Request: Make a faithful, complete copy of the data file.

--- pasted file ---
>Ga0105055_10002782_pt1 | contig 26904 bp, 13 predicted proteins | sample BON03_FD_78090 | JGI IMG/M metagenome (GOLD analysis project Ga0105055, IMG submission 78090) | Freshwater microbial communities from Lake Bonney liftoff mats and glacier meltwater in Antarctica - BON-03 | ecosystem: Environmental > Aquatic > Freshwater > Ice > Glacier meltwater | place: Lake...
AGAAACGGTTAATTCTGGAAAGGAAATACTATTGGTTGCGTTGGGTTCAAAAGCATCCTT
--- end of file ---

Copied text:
>Ga0105055_10002782_pt1 | contig 26904 bp, 13 predicted proteins | sample BON03_FD_78090 | JGI IMG/M metagenome (GOLD analysis project Ga0105055, IMG submission 78090) | Freshwater microbial communities from Lake Bonney liftoff mats and glacier meltwater in Antarctica - BON-03 | ecosystem: Environmental > Aquatic > Freshwater > Ice > Glacier meltwater | place: Lake...
AGAAACGGTTAATTCTGGAAAGGAAATACTATTGGTTGCGTTGGGTTCAAAAGCATCCTT